Frequently Asked Questions About Moose in Michigan


What is the origin of the Upper Peninsula's moose population?
Moose are a native species to Michigan, but their numbers declined substantially during European settlement. By the late 1800s, moose had disappeared from the Lower Peninsula and only a handful remained in the Upper Peninsula. In the mid-1980s, the DNR translocated 59 moose from Algonquin Provincial Park in Ontario, Canada and released them in Marquette County. The goal of the moose reintroduction was to produce a self-sustaining population of free-ranging moose in the Upper Peninsula. Moose are currently found in two areas of the Upper Peninsula: the reintroduced population in Marquette, Baraga and Iron counties, and a smaller remnant population in the eastern UP, found primarily in Alger, Schoolcraft, Luce and Chippewa counties.

How many moose are there in the Upper Peninsula?
During the most recent moose population survey in January 2011, we estimated 433 animals in the western Upper Peninsula, up slightly from 420 animals in 2009. No formal survey of the eastern UP moose population is conducted, but local biologists estimate there are fewer than 100 animals, based on field observations and reports from the general public.

How and when does the Department of Natural Resources survey the moose population?
The department conducts an aerial moose survey once every other year in January. The survey involves flying systematically at a low altitude over parts of Marquette, Baraga and Iron counties and recording how many moose are seen. Although conducting the survey in the winter helps our trained spotters to see moose on the snow-covered landscape, it is still impossible to count every moose, so the counts are "corrected" with a statistical model to provide an estimate of the actual population size. The statistical model was derived by running experimental trials on radio-collared moose.

Why is this survey done?
The biennial survey is conducted to help wildlife biologists monitor population growth and assess management successes or potential concerns. The survey has taken place every other year since 1997.

What do the results of the 2011 moose survey indicate?
The estimated moose population in the western Upper Peninsula was 433 animals in January 2011. This indicates a slight increase compared to the 2009 survey results of 420 animals. This is a much smaller increase than what was observed in surveys conducted since 1997, which suggests the growth of the moose population may have slowed in the past two years. We will continue to monitor future survey results to determine whether this is a short-term blip or if we are seeing a real change in the trend of the moose population's growth. An overview of moose population survey estimates since 1997, and a discussion of moose management issues in Michigan, is included in a recent white paper published by the DNR in February 2011 (see "Moose in Michigan: History, Biology, and Considerations for Hunting").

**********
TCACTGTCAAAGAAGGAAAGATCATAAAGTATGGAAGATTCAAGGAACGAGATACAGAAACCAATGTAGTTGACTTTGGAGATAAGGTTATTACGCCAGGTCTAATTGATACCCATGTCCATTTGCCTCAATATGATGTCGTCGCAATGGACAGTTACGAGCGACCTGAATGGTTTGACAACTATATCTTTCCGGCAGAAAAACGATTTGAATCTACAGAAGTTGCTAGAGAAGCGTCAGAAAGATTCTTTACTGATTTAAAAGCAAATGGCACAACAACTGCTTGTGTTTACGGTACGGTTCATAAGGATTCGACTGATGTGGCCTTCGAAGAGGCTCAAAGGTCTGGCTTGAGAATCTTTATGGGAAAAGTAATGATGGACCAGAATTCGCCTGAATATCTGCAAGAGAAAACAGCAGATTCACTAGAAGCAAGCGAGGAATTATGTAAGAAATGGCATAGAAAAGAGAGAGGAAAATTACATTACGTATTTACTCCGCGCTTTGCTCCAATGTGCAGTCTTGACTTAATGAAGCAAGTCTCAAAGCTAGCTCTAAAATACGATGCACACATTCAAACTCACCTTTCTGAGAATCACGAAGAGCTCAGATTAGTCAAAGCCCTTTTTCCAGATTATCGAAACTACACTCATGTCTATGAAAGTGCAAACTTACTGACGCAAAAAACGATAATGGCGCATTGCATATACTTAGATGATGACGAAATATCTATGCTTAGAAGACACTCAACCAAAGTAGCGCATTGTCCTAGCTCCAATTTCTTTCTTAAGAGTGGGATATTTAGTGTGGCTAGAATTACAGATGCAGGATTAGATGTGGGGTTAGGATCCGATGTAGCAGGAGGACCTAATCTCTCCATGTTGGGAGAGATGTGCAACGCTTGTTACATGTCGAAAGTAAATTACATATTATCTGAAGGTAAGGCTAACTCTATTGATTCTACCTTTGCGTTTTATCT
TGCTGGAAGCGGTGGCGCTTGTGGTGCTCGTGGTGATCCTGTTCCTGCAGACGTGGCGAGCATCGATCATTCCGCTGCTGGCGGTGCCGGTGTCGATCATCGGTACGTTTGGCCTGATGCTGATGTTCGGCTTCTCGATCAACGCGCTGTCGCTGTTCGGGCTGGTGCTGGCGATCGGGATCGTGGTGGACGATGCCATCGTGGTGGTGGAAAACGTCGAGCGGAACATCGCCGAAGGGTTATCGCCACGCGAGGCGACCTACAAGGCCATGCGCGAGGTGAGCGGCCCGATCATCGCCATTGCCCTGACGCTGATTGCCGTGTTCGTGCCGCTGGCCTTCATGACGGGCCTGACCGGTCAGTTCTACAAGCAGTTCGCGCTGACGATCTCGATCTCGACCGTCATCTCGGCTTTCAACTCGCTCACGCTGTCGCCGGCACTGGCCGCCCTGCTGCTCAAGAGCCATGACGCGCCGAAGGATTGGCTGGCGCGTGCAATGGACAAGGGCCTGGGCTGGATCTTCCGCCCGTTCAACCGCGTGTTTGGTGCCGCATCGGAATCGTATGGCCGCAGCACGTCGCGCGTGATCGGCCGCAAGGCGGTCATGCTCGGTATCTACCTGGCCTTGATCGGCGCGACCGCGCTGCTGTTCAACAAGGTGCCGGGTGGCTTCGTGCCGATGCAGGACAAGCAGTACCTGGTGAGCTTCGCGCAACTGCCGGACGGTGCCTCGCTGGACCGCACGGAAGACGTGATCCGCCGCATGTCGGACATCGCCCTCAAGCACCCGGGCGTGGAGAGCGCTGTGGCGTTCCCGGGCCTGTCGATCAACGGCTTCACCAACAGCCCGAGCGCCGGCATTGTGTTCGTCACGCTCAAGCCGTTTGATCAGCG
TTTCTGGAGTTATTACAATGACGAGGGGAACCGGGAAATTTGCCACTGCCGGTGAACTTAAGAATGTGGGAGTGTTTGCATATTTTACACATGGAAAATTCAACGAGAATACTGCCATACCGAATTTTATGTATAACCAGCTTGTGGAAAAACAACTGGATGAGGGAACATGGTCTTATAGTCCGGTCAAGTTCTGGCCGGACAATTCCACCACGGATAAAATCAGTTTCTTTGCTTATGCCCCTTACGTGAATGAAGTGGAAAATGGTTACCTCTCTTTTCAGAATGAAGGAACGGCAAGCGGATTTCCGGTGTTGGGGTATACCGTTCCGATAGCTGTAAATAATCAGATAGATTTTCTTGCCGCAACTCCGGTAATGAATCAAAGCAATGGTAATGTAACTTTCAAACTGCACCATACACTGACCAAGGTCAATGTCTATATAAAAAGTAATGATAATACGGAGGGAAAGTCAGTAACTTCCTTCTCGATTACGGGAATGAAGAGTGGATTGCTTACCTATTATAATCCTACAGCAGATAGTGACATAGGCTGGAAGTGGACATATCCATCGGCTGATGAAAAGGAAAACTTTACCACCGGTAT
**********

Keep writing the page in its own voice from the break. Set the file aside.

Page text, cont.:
Is it true that a moose hunting season is being considered?
Legislation passed in late 2010 authorized the Natural Resources Commission to establish a moose hunting season in Michigan. The NRC is not expected to make a final decision on whether or not to create a moose hunting season until they receive a report on the biological and economic implications of a moose hunt from the Moose Hunting Advisory Council in Dec. 2011. DNR Wildlife Division's role is to convey what we know about the biology of the population, what uncertainties exist in our knowledge, and our best predictions on how the population will respond to various harvest scenarios, by providing information to the Moose Hunting Advisory Council and the NRC.

What is the Moose Hunting Advisory Council?
The seven-member Moose Hunting Advisory Council was created as part of the legislation passed in late 2010 authorizing the NRC to consider the possibility of a moose hunting season. The council is charged with considering the impacts moose hunting would have on the moose population and the various economic benefits associated with moose hunting. The council will meet regularly throughout 2011 and will submit its report to the Natural Resources Commission, the Department and the Legislature no later than Dec. 22, 2011. Whether or not a moose hunting season is established and what a season would entail is at the discretion of the NRC.

The legislation that created the Moose Hunting Advisory Council specified that the seven-member council would include representatives from the following stakeholder groups: The DNR's Director or his designee, an organization promoting conservation in Michigan, organizations promoting hunting or fishing in Michigan, representatives nominated by the speaker of the house and senate majority leader, and a representative chosen by the Michigan Intertribal Council.

Members appointed to the council include Jim Ekdahl of L'Anse, Jim Hammill of Crystal Falls, Mick Jarvi of Houghton County, George Lindquist of Marquette County, Jason Dinsmore of Ann Arbor and DNR Wildlife Division Chief Russ Mason.